Do You See What I See? Great Secondaries Watch Film Together

I was in a game vs. a rival once.  Of course,  because it was a rivalry game,  I wanted to do well.  As such,  I did my fair share of film watching that week.  I would often look for situations that I could either take advantage of or plays I needed to know were coming so I wouldn’t get caught with my pants down.

One particular play caught my eye that week.  One of the wide receivers for the other team was a supreme route runner.  He had a post corner route that was practically un-guardable unless you knew it was coming.  I studied like a forensic scientist to determine when that post corner was coming.  One particular situation was in the red zone.   The team would line up in the I formation and they would split as the quarterback took his drop.  That situation was a post corner route every time.  Ok so I am ready!

Well,  sure enough,  the game comes and the team enters the red zone.  Since this play was the bread and butter can’t miss play for them,  they sure enough came out in the I formation.  However,  the supreme route runner who lines up on my side all the time,  lined up on the other side of the field.  As soon as I noticed it,  I start yelling across the field to the corner on the other side.  As it turns out,  he can’t really hear me,  doesn’t know what I’m saying and they get lined up.  Sure enough,  the backs split as the quarterback takes his drop.  Sure enough,  I get a corner route from my wide receiver and I’m on it like the logo on his helmet.  As I look back,  I see the ball is not coming.   My eyes immediately drift to other side of the field.  What do I see?  I see the other cornerback on the ground and the ball in the hands of the supreme route runner.  Touchdown.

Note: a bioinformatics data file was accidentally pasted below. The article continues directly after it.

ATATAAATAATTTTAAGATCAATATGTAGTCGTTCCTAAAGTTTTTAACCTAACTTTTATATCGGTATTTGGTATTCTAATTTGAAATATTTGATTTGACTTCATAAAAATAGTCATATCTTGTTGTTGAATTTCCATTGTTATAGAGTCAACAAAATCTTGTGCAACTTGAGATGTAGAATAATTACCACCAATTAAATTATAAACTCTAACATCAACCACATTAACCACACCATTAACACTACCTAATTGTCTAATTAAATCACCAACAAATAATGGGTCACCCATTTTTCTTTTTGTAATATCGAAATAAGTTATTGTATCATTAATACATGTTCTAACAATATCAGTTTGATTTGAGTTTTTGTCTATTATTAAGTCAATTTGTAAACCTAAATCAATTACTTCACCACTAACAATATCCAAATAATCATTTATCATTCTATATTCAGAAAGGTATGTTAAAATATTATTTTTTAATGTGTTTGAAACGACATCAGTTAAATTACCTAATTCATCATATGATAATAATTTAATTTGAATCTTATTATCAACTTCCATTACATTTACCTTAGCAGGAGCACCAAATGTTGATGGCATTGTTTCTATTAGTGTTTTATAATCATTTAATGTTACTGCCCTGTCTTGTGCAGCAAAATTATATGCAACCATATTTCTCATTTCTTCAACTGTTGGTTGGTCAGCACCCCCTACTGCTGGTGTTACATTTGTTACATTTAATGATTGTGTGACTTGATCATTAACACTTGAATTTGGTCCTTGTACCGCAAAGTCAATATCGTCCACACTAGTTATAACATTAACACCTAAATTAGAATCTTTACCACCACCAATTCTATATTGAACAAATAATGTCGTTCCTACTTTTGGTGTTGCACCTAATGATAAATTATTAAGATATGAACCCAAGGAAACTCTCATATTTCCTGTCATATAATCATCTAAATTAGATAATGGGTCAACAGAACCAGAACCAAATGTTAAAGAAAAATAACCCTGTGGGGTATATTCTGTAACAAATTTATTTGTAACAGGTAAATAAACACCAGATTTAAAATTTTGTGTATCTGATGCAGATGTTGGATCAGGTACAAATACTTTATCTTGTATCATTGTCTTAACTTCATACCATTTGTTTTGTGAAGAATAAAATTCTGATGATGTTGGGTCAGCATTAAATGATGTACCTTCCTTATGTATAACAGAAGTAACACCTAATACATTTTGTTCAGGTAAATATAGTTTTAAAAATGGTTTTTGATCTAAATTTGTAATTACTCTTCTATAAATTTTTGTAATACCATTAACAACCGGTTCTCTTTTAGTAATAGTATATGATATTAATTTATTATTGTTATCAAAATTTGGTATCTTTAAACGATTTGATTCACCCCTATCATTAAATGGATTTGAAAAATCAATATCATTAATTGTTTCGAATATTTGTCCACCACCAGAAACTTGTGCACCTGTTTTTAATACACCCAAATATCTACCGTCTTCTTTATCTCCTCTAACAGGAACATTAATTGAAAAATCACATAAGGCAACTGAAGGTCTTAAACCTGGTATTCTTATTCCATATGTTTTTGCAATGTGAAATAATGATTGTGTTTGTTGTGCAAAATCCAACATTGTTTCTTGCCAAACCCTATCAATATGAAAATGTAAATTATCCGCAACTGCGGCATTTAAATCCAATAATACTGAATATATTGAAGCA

A valuable lesson was learned on that day.  A good player does everything he is supposed to do and maybe even a little more.  A great player does all of that but also gets his teammates to do the same.  This is how great units and teams are made.

Football is the ultimate team sport.  In no other sport is your success determined by the performance of your teammates.  What good is being prepared for games if your teammates are not?  They will just attack your teammates and you’ll be left with nothing to do.

One thing I have learned about great secondary units.  Not only are they physically talented and have a tenacious mentality,  they also tend to watch film together.  Had I watched film with the other corner on my team,  he most likely would’ve known this play was coming.  Even if he forgot, we would’ve discussed what kind of hand signal we could use across the field to warn each other that it was coming.  Yelling across the field is not always a good option.  He could have either intercepted the pass, knocked it down or make the QB eat it and have him get sacked.  He also could’ve made the quarterback come off of the throw and come back to my side with a late throw which was going to go 100 yards the other way FOR SURE!

Great secondary units prepare together by watching film,  organizing their thoughts,  putting together alerts and being ready for all the little tactics the offense may unleash during the game.  Over time you can even come up with some of the counter plays the offense might come up with that haven’t been shown on film.

You being great is great.  However,  that is not going to be enough.  If you want to be great great,  bring your teammates with you,  prepare together and be a part of something greater than you and not just the greatest by yourself.

Author: Chad Wilson

Chad Wilson is the owner of All Eyes DB Camp. He played college football at the University of Miami and briefly in the NFL for the Seattle Seahawks. Over his 15 year high school football coaching career, he tutored over a dozen Division I defensive backs and as a trainer has worked with NFL All Pros, first round draft picks, college football all americans and Top 10 ranked high school football prospects.

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